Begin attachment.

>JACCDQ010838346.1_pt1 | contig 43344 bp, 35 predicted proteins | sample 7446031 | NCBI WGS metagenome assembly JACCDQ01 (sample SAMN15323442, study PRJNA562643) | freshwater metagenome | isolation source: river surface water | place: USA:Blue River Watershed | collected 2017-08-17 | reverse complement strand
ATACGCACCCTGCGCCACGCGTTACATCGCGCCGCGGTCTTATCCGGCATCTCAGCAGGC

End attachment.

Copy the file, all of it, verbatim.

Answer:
>JACCDQ010838346.1_pt1 | contig 43344 bp, 35 predicted proteins | sample 7446031 | NCBI WGS metagenome assembly JACCDQ01 (sample SAMN15323442, study PRJNA562643) | freshwater metagenome | isolation source: river surface water | place: USA:Blue River Watershed | collected 2017-08-17 | reverse complement strand
ATACGCACCCTGCGCCACGCGTTACATCGCGCCGCGGTCTTATCCGGCATCTCAGCAGGC